Varun Grover, Uninterrupted
CHANDIGARH, (IANS) – In the middle of the show, a young man starts shouting, and rushes towards the stage. Armed guards accompanying entitled bureaucrats in Chandigarh even inside the auditorium try stopping him. He gets more agitated. Everyone is expecting the worst. There is an elderly woman accompanying him, she tells something to the guards who are unable to understand. Finally, Varun Grover asks her ‘what is the problem’ in a low voice, and she answers that her son is special. By then, the young man had climbed up the stage. Grover tells the guards to back off.
Now free, he is suddenly composed, and quietly goes towards the bottle from which Grover had just poured water into his glass. He had left it uncorked. The young man puts on the cork back delicately and starts climbing down. Grover smiles and thanks him.
The audience applauds.
Poet, comic, and National award-winning lyricist Varun Grover, who is touring the country with his latest ‘Nothing Makes Sense’ is getting a full house in almost every city. Chandigarh was no exception. Like always, there was no slapstick but a serious attempt to dissect news that can sometimes get more laughable than any comic’s script. He does not spare anyone, yet never hits below the belt — like the mediocre flooding YouTube with cuss words.
Grover’s strength, much more in the face, in his latest work is the ability to bring out absurdity in the seemingly inventive normal. His attacks on the establishment are not rants but well-researched and calculated arguments. And he knows his theatre too — the way he derives energy from the audience.
When he calls himself a liberal, you can never get irritated with the over-used word, considering Chandigarh’s liberals can give gyaan on politics for hours and will be silenced the moment you ask them the name of their area’s MC (admit it, though evil, it is fun to judge). He calls them ‘Twitter warriors’.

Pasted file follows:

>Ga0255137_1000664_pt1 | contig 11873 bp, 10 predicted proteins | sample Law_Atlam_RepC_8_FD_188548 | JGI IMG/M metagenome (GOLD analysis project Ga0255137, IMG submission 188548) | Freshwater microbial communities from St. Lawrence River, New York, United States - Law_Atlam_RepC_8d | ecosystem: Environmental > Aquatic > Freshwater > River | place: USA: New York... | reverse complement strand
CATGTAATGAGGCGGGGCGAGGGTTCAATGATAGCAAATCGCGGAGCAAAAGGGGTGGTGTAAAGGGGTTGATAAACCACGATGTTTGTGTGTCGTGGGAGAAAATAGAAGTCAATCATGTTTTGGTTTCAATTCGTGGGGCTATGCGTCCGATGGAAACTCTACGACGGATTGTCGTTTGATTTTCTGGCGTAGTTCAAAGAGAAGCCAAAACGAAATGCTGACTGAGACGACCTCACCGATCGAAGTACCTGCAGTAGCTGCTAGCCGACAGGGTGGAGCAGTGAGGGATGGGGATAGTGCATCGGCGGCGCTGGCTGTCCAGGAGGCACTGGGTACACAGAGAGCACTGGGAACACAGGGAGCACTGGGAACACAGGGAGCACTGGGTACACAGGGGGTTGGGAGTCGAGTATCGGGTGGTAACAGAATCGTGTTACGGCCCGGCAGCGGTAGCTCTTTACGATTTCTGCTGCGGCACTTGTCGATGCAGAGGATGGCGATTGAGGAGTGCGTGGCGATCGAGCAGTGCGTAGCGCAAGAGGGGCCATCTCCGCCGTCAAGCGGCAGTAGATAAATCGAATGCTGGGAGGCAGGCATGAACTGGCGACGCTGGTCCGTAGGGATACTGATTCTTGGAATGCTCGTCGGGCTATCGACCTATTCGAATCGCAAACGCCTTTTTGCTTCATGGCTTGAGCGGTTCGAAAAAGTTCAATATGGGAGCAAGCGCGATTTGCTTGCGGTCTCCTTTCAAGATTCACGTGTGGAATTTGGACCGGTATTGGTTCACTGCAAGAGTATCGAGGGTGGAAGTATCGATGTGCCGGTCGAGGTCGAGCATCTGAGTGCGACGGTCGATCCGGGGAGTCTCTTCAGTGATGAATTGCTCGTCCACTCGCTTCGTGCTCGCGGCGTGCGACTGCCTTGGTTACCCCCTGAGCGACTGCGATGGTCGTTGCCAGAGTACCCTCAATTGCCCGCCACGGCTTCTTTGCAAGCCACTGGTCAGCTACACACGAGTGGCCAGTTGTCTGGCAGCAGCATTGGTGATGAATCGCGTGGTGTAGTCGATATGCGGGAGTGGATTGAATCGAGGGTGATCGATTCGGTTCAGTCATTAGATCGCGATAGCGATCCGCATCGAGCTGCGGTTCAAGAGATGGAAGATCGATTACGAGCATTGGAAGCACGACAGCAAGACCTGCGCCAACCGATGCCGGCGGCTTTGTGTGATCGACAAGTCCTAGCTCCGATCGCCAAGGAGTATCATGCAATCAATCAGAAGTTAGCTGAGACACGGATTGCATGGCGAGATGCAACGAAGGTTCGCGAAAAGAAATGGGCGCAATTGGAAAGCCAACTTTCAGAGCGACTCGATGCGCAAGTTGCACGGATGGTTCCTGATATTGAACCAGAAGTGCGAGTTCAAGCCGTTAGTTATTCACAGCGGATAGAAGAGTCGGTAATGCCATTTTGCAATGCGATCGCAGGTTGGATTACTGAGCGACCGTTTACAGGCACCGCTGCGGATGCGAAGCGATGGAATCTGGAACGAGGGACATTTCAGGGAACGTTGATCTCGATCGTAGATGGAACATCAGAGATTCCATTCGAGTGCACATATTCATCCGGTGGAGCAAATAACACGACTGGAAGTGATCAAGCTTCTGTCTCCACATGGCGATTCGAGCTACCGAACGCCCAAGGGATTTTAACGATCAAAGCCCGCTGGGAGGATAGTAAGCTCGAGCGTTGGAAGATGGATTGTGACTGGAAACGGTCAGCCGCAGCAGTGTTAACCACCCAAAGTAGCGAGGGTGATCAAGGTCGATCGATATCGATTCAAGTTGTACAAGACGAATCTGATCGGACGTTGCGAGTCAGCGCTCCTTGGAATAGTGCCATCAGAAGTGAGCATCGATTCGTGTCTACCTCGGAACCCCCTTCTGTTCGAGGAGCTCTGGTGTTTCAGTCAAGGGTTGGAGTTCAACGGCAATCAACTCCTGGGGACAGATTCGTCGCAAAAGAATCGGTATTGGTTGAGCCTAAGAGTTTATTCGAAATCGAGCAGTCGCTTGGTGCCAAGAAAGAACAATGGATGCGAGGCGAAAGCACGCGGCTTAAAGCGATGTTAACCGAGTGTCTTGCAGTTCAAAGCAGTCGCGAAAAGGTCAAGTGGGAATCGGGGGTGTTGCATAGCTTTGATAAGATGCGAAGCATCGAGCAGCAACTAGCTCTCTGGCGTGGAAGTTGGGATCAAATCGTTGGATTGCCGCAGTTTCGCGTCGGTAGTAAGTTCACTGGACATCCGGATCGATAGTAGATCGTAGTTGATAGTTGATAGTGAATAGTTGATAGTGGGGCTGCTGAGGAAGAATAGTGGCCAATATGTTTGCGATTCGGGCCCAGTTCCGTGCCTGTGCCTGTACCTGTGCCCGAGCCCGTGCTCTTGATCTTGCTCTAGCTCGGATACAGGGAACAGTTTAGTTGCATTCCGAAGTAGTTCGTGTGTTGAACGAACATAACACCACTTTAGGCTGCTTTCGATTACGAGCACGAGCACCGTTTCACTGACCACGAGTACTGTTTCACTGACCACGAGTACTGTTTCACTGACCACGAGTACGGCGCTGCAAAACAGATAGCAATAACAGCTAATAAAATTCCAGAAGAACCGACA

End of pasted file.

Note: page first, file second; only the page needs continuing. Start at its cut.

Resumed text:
The man may be the center of the Left, but he seldom misses a chance to comment on Indian Communists who may not be able to spell ‘Das Kapital’.
In an earlier chat with this correspondent, this co-founder of ‘Aisi Taisi Democracy’, had said, “I am aware of my privileges. If you have them, it is more important to be upfront about taking up challenges that the underprivileged cannot. And yes, there are things that must be talked about, no matter what.”
He does precisely that — from Chandrayaan-3‘s soft landing to poorly made government websites, from liberals’ echo chambers to the tragedy of the common man, irrespective of the party that governs — Grover’s jokes/comments told mostly with a straight face do not offend, no matter your political inclination, and have the special quality to cut across deep polarizations.
And perhaps that is the reason he is at the top — there are no cliches, inside him exists that simple yet rare quality to laugh at himself. He becomes one with the audience — including the young man who stormed the stage. There is never offence taken. Thus, never given.